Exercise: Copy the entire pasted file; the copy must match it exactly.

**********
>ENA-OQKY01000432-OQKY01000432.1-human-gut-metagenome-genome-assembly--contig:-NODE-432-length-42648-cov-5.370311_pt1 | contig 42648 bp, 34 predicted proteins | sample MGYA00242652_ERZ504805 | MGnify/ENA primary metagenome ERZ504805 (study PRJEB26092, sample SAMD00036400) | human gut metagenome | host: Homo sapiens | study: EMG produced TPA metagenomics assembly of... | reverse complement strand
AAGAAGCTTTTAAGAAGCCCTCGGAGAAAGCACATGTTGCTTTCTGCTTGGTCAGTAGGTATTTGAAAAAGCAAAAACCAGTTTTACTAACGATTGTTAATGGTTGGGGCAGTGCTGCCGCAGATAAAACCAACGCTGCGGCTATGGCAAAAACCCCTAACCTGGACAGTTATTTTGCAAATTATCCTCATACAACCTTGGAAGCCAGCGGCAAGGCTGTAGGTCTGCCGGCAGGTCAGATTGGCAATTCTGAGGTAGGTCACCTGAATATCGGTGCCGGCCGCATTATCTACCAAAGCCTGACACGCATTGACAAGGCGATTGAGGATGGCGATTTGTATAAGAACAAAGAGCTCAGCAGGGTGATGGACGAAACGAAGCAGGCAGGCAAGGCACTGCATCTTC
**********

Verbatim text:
>ENA-OQKY01000432-OQKY01000432.1-human-gut-metagenome-genome-assembly--contig:-NODE-432-length-42648-cov-5.370311_pt1 | contig 42648 bp, 34 predicted proteins | sample MGYA00242652_ERZ504805 | MGnify/ENA primary metagenome ERZ504805 (study PRJEB26092, sample SAMD00036400) | human gut metagenome | host: Homo sapiens | study: EMG produced TPA metagenomics assembly of... | reverse complement strand
AAGAAGCTTTTAAGAAGCCCTCGGAGAAAGCACATGTTGCTTTCTGCTTGGTCAGTAGGTATTTGAAAAAGCAAAAACCAGTTTTACTAACGATTGTTAATGGTTGGGGCAGTGCTGCCGCAGATAAAACCAACGCTGCGGCTATGGCAAAAACCCCTAACCTGGACAGTTATTTTGCAAATTATCCTCATACAACCTTGGAAGCCAGCGGCAAGGCTGTAGGTCTGCCGGCAGGTCAGATTGGCAATTCTGAGGTAGGTCACCTGAATATCGGTGCCGGCCGCATTATCTACCAAAGCCTGACACGCATTGACAAGGCGATTGAGGATGGCGATTTGTATAAGAACAAAGAGCTCAGCAGGGTGATGGACGAAACGAAGCAGGCAGGCAAGGCACTGCATCTTC